The best metal shows in Denver in December
SAT | DENVER BLACK SKY at GOTHIC THEATRE | 12/14/13
December is a leaner month than usual with regard to the number of metal shows booked. But quality more than makes up for quantity thanks to Denver Black Sky. This absolute must-see metal festival is being curated by Sherwood Webber, who, in addition to reconvening with his old band Skinless for the occasion, has put together an unbelievably brutal bill featuring Dying Fetus, Ghoul, Exhumed, Speedwolf, Power Trip, Mammoth Grinder, Call of the Void, Reproacher, Weekend Nachos, Iron Reagan, Axeslasher, Primitive Man, Vimana, Of Feather and Bone, Native Daughters, Black Sleep of Kali, Dead Temple and Flight of Sleipnir.
MON & TUES | THE SWORD at BLUEBIRD THEATER | 12/30-12/31
Formed nearly a decade ago in Austin, Texas, the Sword, with its sludgy guitar work and the fantastical themes of its lyrics, is often assigned the stoner-rock designation, and understandably so. But while the band certainly bears the clear influence of acts like Black Sabbath, Sleep and Led Zeppelin, it has also developed into a solid hard-rock band in its own right, one that merits consideration outside of some subgenre tag. On its latest record, Apocryphon, frontman J.D. Cronise displays a clever use of obscure language and a willingness to expose his personal experiences in the lyrics rather than relying on pure fiction.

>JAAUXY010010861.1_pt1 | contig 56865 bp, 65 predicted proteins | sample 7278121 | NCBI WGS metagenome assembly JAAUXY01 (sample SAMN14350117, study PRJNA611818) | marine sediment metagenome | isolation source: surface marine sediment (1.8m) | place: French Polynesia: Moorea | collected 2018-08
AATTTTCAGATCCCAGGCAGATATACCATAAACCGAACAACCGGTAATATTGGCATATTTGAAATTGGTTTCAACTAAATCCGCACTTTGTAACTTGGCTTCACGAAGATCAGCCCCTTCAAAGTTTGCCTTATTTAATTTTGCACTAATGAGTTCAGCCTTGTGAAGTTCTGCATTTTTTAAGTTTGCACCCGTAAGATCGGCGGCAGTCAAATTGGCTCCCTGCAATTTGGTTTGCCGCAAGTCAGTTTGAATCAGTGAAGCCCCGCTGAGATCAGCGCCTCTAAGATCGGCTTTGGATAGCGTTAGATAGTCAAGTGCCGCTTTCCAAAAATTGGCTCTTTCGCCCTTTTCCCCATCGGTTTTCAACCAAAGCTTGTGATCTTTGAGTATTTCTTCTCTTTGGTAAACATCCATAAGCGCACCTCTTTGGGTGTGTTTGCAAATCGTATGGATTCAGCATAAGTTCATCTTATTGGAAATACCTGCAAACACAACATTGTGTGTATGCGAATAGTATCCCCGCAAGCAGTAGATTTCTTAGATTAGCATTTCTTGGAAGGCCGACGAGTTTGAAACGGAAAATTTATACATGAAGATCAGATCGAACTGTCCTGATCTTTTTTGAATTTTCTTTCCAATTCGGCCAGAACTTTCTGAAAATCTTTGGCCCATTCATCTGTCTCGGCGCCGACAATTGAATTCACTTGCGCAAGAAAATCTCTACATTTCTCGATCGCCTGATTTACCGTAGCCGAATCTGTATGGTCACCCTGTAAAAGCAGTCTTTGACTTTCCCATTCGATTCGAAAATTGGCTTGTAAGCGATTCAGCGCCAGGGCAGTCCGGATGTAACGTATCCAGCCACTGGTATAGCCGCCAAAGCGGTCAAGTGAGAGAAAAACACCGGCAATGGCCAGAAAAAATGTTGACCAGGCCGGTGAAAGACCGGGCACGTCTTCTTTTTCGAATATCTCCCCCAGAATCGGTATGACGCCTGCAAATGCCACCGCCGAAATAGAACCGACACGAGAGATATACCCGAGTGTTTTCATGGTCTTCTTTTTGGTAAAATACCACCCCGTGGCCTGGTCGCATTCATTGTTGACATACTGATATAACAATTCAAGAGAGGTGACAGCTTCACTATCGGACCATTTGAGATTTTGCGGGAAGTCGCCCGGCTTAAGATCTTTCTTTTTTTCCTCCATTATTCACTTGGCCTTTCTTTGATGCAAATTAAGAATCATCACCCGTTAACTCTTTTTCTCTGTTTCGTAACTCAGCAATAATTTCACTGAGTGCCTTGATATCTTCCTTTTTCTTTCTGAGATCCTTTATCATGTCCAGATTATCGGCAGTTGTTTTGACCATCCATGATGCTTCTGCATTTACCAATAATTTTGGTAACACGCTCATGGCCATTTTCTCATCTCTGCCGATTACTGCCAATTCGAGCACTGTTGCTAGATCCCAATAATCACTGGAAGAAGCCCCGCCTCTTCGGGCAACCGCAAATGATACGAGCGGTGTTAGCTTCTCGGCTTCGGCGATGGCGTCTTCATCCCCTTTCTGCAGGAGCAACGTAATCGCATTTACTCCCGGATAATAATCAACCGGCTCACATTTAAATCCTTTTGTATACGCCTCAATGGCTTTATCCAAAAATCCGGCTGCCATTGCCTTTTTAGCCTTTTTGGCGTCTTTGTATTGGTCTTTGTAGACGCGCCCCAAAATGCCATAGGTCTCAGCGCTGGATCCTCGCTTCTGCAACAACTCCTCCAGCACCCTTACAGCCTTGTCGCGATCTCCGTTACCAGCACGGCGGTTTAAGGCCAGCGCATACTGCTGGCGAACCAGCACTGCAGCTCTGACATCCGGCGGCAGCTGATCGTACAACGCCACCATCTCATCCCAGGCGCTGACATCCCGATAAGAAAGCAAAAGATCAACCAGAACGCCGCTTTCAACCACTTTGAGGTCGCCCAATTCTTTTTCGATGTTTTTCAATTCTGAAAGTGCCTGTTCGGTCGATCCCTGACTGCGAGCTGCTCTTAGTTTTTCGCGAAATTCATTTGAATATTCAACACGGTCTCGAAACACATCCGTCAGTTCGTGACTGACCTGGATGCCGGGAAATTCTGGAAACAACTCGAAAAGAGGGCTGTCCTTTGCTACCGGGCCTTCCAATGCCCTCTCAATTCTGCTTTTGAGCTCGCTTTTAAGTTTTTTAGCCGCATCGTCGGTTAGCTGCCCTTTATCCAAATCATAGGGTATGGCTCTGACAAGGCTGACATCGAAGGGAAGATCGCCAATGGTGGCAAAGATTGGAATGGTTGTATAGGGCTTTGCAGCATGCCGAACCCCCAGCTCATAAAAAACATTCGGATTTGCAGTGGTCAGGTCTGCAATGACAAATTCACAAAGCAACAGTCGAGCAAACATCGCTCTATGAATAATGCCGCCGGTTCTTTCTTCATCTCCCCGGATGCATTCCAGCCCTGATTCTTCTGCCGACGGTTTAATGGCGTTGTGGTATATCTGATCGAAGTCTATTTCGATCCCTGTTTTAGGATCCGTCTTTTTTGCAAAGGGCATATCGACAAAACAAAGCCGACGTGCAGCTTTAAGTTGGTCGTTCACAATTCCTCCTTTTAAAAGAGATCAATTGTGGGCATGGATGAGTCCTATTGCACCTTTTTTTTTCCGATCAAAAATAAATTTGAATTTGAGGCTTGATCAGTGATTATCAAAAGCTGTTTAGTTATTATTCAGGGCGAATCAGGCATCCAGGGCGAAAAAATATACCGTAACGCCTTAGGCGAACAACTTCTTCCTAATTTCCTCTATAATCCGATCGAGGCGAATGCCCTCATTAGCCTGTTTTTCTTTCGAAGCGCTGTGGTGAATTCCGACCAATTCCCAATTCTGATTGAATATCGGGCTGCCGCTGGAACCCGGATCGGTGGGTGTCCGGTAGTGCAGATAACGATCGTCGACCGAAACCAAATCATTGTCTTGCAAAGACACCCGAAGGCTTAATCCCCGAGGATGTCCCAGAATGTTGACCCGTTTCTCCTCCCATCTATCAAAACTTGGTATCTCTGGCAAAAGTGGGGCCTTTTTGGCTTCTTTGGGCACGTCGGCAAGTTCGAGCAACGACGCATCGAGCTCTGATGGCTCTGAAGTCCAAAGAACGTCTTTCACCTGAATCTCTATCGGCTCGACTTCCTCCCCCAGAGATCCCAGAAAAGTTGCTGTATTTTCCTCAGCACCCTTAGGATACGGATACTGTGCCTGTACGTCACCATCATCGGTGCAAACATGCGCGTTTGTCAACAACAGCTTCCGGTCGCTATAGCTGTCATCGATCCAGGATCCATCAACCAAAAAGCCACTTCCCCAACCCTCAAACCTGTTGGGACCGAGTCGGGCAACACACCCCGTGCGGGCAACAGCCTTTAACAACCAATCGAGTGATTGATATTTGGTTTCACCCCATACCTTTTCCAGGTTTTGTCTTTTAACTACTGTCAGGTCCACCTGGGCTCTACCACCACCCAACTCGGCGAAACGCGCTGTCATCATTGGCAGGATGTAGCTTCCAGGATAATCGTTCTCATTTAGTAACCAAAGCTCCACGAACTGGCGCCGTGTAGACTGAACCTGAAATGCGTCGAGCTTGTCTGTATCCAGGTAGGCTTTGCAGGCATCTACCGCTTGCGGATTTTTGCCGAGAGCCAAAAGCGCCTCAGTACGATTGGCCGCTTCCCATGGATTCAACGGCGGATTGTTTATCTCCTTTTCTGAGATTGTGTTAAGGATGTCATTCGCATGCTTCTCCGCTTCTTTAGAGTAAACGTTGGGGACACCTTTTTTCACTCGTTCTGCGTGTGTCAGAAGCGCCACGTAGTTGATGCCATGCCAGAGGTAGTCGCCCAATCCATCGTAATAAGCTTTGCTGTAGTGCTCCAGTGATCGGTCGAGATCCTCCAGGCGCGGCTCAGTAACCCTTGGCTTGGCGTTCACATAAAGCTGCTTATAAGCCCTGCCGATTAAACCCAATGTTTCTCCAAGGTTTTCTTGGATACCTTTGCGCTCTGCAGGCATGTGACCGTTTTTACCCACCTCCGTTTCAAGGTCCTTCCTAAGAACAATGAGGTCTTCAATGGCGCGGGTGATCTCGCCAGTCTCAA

SUN | SUICIDAL TENDENCIES at FOX THEATRE | 12/8/13
Suicidal Tendencies first attracted attention with its song "Institutionalized," which originally appeared on the act's self-titled 1983 debut and then later made its way onto the Repo Man soundtrack. While the outfit's next record, 1987's Join the Army, firmly established the band as a crossover act, altering its earlier punk sound with the thrash-guitar style of Rocky George, it was 1992's The Art of Rebellion, that really brought the group to the attention of a wider audience, when "Nobody Hears" became something of a left-field hit. Continuously led by Mike Muir, a vocalist who has never stuck to a narrow range of vocal techniques, Suicidal Tendencies -- which issued its thirteenth album in 2013, the fittingly titled 13 -- is still a compelling live act all these years on.